Tehran’s Revolutionary Guard Corps is reinforcing its navy in the vicinity of the Strait of Hormuz.
Iran’s aggressive presence in one of the world’s most important regions remains a pressing threat that the international community cannot afford to ignore.
We can avoid a costly conflict down the road by paying attention to the signs of escalation now.
Iran’s Islamic Revolutionary Guard Corps on Sept. 23 opened a new naval base on the eastern entrance to the Strait of Hormuz. The Strait connects the Persian Gulf and the Sea of Oman, stretching just 21 miles at its narrowest point.
The new base, called Shaheed Rahbari, straddles the crucial shipping chokepoint and is intended to give the Revolutionary Guard Corps greater ability to influence the channel’s traffic.
In order to prevent a conflict with far-reaching consequences, the United States needs to bring attention to the Revolutionary Guard Corps’ gathering naval strength near the Strait of Hormuz. But for deterrence to be effective, other nations need to help shoulder the responsibility that is rightfully theirs.
The Strait of Hormuz is the busiest passageway in the world for oil tankers and a vital passageway for container ships. In 2018, an average of 21 million barrels of oil traveled through the Strait daily. Almost 20% of global oil consumption depends upon the Strait.
The Revolutionary Guard Corps’ navy has repeatedly threatened to close the passageway, hold international commerce hostage, and attack shipping vessels as bargaining tools to push Tehran’s demands.
The Heritage Foundation’s Index of U.S. Military Strength, the next installment of which comes out on Nov. 17, reminds us today that the Revolutionary Guard Corps needs to be recognized for what it is; namely, the chief potential threat to peaceful economic activity in the Strait of Hormuz.
Iran has attacked shipping vessels in the Strait before. Tehran deployed mines against oil tankers in the “Tanker War” of the 1980s.
Fast-forward to May 2019. The Revolutionary Guard Corps launched attacks damaging four commercial ships, then repeated those attacks on two more vessels the next month.
In July 2019, the Revolutionary Guard Corps seized a British-flagged oil tanker and an Emirati tanker in two separate incidents. Tensions between Washington and Tehran skyrocketed from there and peaked in a near-conflict after the Revolutionary Guard Corps shot down a U.S. drone over the Strait.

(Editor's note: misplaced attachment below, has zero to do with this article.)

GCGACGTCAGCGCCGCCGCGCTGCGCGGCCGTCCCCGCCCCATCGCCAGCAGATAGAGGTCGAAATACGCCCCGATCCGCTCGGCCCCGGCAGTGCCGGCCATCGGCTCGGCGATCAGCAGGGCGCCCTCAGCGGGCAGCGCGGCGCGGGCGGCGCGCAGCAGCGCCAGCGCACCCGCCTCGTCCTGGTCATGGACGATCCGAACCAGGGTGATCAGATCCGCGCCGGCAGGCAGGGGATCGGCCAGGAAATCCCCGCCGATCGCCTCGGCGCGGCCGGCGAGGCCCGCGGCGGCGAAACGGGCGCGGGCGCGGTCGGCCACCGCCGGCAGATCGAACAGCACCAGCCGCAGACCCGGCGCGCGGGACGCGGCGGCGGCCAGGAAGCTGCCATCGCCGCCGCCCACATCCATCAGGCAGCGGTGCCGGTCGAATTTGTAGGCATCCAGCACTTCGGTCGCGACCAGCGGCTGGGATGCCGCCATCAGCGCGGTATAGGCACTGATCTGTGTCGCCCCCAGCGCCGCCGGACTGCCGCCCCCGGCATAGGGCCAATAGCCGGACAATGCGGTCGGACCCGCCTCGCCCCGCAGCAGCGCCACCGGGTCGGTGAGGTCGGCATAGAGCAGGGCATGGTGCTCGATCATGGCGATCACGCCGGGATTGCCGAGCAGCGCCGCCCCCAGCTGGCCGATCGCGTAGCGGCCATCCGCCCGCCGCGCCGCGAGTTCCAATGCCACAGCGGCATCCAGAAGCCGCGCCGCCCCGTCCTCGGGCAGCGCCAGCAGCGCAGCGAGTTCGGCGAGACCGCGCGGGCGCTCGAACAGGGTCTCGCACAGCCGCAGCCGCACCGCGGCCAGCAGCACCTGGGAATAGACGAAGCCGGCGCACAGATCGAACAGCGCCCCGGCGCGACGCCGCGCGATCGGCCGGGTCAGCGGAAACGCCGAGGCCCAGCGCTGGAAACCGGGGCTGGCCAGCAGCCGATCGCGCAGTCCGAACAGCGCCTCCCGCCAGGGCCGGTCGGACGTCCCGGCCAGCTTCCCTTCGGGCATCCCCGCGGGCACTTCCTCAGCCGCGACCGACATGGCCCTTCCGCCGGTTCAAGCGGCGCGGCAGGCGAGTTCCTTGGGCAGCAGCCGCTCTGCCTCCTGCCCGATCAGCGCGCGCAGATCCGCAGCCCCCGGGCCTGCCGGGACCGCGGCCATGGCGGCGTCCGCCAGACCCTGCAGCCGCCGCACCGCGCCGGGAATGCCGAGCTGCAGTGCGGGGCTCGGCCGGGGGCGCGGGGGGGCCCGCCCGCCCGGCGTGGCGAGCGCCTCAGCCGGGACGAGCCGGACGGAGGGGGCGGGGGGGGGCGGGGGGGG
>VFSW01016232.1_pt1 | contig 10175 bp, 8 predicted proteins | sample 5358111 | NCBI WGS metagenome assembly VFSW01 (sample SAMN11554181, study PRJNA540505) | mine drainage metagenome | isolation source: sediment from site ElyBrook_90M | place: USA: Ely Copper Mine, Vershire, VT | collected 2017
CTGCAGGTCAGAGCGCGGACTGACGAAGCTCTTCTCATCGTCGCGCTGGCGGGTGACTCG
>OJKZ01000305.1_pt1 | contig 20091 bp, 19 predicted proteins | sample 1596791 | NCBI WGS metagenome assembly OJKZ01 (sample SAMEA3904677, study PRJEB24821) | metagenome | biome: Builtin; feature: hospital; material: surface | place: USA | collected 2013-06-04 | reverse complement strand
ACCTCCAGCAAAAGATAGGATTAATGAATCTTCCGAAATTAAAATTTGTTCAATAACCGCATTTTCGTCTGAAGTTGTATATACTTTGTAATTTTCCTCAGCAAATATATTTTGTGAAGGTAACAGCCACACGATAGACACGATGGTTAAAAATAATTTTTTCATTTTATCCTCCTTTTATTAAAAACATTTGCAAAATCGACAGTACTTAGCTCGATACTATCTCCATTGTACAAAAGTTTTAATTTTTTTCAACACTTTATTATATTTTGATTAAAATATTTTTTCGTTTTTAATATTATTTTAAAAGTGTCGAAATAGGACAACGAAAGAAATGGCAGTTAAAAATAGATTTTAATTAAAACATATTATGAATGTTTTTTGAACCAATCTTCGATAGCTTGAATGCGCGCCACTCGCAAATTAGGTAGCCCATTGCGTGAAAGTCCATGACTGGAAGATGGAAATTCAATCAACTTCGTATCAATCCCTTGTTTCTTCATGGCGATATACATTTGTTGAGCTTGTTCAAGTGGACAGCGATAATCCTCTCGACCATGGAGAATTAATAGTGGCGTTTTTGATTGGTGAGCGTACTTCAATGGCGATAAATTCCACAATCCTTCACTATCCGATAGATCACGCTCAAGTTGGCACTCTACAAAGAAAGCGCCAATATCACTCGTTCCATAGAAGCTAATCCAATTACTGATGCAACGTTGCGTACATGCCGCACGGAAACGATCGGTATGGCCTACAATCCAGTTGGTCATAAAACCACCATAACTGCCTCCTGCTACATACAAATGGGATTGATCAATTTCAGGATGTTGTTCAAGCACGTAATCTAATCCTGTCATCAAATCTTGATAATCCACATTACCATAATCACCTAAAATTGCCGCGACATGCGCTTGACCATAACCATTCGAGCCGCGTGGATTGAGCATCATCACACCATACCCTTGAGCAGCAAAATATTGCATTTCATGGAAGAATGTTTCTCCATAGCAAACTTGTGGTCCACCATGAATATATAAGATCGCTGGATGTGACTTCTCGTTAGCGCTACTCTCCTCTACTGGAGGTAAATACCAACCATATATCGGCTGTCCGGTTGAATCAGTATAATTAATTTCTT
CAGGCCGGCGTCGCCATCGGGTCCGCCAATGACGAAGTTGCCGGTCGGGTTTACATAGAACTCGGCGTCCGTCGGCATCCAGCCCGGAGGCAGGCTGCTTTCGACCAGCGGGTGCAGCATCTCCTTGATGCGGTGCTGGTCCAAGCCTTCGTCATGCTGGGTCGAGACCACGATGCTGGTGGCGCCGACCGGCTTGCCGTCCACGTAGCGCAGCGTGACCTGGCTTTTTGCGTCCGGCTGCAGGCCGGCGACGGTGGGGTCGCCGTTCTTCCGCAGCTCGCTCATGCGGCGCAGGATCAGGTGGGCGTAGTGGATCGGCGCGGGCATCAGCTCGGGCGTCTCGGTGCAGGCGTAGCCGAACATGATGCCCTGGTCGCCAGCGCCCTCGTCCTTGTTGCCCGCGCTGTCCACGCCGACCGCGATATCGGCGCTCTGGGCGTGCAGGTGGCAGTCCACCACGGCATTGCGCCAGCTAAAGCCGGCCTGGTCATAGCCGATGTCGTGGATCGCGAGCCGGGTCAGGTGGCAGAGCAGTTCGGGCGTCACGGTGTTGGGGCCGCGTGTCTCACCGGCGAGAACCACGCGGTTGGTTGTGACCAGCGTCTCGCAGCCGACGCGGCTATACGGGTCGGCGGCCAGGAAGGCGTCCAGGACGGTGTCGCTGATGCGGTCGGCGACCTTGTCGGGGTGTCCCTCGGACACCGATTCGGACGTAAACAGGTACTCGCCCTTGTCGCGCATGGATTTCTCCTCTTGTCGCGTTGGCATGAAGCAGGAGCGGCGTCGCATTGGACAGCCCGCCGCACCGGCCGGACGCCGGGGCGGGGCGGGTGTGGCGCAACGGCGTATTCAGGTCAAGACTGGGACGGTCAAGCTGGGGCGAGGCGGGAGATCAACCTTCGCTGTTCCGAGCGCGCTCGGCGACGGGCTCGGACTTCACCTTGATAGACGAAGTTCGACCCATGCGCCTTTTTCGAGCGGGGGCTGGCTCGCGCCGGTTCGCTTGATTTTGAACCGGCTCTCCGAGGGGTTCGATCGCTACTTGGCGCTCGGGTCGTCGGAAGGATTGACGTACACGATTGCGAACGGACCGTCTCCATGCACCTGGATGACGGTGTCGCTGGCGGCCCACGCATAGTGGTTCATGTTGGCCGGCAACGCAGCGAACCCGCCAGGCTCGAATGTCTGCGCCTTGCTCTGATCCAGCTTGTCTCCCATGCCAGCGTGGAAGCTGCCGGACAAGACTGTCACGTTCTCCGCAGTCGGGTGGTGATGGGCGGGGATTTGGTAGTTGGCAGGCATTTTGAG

The new naval base testifies to Tehran’s pattern of following through on its threats in the Gulf and on pouring investments into the Revolutionary Guard Corps navy. Especially in the past decade, the Revolutionary Guard Corps has boosted its arsenal of Iranian-built drones and missiles that pose significant threats to oil tankers and warships.
As Heritage Foundation experts have emphasized, the response to Revolutionary Guard Corps provocations near the Strait of Hormuz needs to be a collective effort on both the specific and general issues.
For one thing, the United States needs to bring attention to the issue of the Revolutionary Guard Corps’ growing arsenal of missiles and unmanned aerial vehicles in bilateral security meetings. The Revolutionary Guard Corps navy’s arsenal of anti-ship ballistic missiles and UAVs is key to many of its operations.
Tehran also funnels those weapons to militias it controls, such as the Kataib Hezbollah in Iraq and the Houthis in Yemen, which are arguably more dangerous for the destabilization they cause in other conflicts.
U.S. sanctions alone cannot completely curb Tehran’s encroachment in the Gulf or its support of proxy groups aggravating other conflicts.
Iran’s maritime intimidation campaign in the Persian Gulf points to the broader need for multinational cooperation when dealing with Tehran on all fronts.
European nations and the Gulf States have the most to lose from a security crisis, so they need to be part of a security solution.
Though it may not be making major headlines, Iran’s strategic investment in and positioning of the Revolutionary Guard Corps in the Strait of Hormuz merit international attention and a multinational response.
Left too long ignored, this minor inconvenience could all too easily escalate into an international crisis.